A Good Value Despite High Multiples?
Ted is a member of The Motley Fool Blog Network -- entries represent the personal opinion of the blogger and are not formally edited.
Hedge funds have been buying shares of Motorola Solutions (NYSE: MSI), despite it trading at high multiples of traditional value measures. The stock currently trades at 20x earnings, 21x free cash flow, 9.5x EV/EBITDA, and 10x tangible book.
However, traditional value measures are only a starting point for finding real value in the market. In fact, most good investment opportunities are not obvious upon first glance. Therefore, it is worth taking a closer look to discover why hedge funds like Motorola Solutions so much.
Motorola Solutions has two divisions, but the most important one is its government segment. The company is the overwhelming leader in supplying the government with public safety radios, software, and other technologies. And its advantage is only going to grow as it moves further out on the experience curve.
One of the most exciting things about the company is that it has excess debt capacity -- and it is using that excess capacity to borrow money to repurchase shares. Borrowing money to buy back stock is a terrific way to unlock shareholder value as long as debt remains at a sustainable level. The company currently has less than 2x debt to EBITDA -- a level that is not only sustainable, but extremely low for a company with Motorola Solutions' stability.
In addition to stability, the company earns high margins. It posted a pre-tax margin of nearly 14% in its last fiscal year and is expected to continue earning a similar margin in the future.
The only concern with Motorola Solutions is that it has cut back significantly on research and development, which could hurt results down the line. It is also subject to the whims of government budgets, which could be axed at any time.
Motorola Solutions stands on its own, particularly in government work. But a few companies can give it headaches at times.
For instance, Honeywell International (NYSE: HON) is a much more diversified contractor than Motorola Solutions. Its recent major contract awards in aviation and its market leadership in aerospace control and safety systems will help it produce ample free cash flow for research and development in the coming years.
In addition, Honeywell's business is even more stable than Motorola Solutions'. Over the last decade, it has had extremely little variance in its free cash flow margin, suggesting a predictable business with stable market share.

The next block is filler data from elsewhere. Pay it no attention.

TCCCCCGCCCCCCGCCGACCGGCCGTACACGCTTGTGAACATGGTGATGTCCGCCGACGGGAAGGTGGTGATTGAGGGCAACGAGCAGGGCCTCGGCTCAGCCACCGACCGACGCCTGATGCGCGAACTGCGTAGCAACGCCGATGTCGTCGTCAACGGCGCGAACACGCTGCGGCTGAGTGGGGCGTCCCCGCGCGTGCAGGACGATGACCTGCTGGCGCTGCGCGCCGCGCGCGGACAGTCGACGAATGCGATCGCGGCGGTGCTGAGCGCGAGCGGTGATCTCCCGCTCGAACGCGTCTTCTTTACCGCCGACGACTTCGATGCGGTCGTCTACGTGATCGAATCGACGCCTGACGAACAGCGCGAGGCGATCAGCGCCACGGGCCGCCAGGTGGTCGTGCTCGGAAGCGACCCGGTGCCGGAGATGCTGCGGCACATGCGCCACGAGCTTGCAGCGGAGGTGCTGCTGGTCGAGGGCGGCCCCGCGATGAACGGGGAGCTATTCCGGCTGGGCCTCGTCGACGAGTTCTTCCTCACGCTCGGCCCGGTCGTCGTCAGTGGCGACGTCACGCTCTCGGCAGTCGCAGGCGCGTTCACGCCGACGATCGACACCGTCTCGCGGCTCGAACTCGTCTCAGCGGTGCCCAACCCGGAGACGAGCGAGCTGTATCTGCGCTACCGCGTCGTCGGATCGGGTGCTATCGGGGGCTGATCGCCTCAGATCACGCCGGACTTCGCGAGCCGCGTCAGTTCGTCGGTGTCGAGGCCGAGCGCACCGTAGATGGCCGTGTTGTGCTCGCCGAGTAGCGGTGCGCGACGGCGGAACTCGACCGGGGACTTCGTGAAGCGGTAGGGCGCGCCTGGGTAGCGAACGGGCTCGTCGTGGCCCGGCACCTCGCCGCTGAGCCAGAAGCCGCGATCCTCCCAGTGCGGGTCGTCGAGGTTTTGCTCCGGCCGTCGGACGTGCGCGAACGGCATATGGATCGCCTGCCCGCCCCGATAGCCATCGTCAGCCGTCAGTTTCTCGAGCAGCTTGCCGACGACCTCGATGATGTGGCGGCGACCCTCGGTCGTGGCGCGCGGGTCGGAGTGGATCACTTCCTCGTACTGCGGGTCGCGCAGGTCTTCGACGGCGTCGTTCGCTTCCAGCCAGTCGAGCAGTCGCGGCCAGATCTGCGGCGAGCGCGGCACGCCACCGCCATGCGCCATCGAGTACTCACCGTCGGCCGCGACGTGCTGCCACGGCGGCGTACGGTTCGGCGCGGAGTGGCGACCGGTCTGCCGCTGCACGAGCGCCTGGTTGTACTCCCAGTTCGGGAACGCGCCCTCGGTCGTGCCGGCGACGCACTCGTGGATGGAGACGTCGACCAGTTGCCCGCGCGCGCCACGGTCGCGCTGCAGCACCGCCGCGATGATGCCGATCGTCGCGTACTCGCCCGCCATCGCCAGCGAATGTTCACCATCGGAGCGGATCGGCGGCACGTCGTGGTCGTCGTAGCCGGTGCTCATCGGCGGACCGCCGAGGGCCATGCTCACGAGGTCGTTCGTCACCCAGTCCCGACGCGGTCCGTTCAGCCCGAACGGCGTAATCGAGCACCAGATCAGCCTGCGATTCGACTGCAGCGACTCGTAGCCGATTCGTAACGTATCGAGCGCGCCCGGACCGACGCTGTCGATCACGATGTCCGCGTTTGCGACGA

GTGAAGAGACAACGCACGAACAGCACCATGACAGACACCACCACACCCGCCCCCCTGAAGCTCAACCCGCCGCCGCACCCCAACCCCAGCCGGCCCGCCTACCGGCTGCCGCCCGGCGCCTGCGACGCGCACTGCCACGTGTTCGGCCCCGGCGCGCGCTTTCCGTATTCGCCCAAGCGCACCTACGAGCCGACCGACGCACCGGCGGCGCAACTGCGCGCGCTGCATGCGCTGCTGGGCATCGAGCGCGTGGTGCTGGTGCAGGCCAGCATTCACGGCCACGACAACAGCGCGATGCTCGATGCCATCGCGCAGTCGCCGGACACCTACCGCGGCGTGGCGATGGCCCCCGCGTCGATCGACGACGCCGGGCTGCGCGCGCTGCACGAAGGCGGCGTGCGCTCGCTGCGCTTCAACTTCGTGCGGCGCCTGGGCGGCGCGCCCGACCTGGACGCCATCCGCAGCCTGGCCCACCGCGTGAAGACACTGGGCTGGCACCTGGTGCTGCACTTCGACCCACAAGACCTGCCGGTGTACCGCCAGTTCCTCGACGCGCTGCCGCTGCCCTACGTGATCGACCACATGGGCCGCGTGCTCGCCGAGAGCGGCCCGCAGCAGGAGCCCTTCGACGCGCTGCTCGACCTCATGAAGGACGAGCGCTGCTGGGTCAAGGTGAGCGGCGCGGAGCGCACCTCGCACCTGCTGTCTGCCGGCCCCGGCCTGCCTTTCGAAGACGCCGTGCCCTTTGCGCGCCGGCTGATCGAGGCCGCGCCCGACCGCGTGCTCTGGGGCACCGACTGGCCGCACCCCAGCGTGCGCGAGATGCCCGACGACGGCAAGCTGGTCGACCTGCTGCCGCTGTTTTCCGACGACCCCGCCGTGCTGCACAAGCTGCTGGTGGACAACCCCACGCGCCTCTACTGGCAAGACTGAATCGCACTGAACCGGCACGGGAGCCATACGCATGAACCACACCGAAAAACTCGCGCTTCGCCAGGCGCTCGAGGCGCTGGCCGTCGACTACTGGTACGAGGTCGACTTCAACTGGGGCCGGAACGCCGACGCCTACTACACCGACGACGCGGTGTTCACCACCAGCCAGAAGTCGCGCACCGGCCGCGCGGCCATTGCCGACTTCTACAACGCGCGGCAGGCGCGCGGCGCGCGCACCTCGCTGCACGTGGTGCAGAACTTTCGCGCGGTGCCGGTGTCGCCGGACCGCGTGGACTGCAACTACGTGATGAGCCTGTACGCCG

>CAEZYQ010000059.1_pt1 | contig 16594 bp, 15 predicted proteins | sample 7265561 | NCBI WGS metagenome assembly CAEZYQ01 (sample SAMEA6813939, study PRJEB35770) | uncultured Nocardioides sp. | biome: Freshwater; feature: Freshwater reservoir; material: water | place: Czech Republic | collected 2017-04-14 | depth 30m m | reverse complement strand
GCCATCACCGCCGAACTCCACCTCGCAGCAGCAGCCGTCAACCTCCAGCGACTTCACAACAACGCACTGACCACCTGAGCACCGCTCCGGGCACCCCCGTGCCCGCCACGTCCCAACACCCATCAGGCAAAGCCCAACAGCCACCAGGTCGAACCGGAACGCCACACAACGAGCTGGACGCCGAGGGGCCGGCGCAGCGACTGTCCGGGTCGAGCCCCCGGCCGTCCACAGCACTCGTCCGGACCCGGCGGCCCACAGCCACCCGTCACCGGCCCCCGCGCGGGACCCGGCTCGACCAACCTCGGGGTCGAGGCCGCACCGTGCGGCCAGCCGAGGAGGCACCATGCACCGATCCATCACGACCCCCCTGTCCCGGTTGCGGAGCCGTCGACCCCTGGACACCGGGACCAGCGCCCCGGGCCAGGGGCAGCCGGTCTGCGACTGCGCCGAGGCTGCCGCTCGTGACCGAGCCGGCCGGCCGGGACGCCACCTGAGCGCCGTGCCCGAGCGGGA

As a result of having high margins and plenty of capital, Honeywell has the firepower to undercut and outspend Motorola Solutions should it choose to aggressively pursue Motorola Solutions' market share. One way Honeywell could do this is by making key acquisitions. In fact, the company has accumulated so much goodwill from its acquisitions that intangibles are its single largest asset. Instead of buying back stock or paying a higher dividend, Honeywell often uses free cash flow to enter new markets or beef up its status in existing ones.
So keep a close eye on Honeywell's M&A activity -- if it acquires a company supplying similar technology to the U.S. government, such as Harris Corp (NYSE: HRS), then Motorola's profitability could be in jeopardy.
Harris sells a variety of communications technologies and other systems to both the government and private sector, including many of the same products and services that Motorola Solutions sells (e.g., portable radios). The company recently signed a number of new contracts with the U.S. government, including one with the National Institutes of Health that is potentially worth $20 billion.
Whereas Honeywell is an enormous company that can outspend Motorola Solutions if it wants to attain market leadership, Harris is a little smaller than Motorola Solutions in sales, but earns similar -- if not higher -- margins.
In addition, the two companies earn similar returns on capital. This suggests that Motorola Solutions does not have a substantial moat when it comes to competing against other government contractors, though all government contractors benefit from barriers to entry.
As a result of its similarity in business model and in the types of contracts it bids for, Harris is the primary competitor that Motorola Solutions shareholders should keep an eye on.
Motorola Solutions is not your Ben Graham-style value stock. Nothing about its price or enterprise value multiples suggest that it is cheap. However, by using its excess debt capacity to recapitalize the company, Motorola Solutions is much cheaper than it currently appears. If it can hold off its competitors and secure more long-term contracts with the government, this stock will pay off for shareholders over the next two to three years.
Ted Cooper has no position in any stocks mentioned. The Motley Fool has no position in any of the stocks mentioned. Try any of our Foolish newsletter services free for 30 days. We Fools may not all hold the same opinions, but we all believe that considering a diverse range of insights makes us better investors. The Motley Fool has a disclosure policy. Is this post wrong? Click here. Think you can do better? Join us and write your own!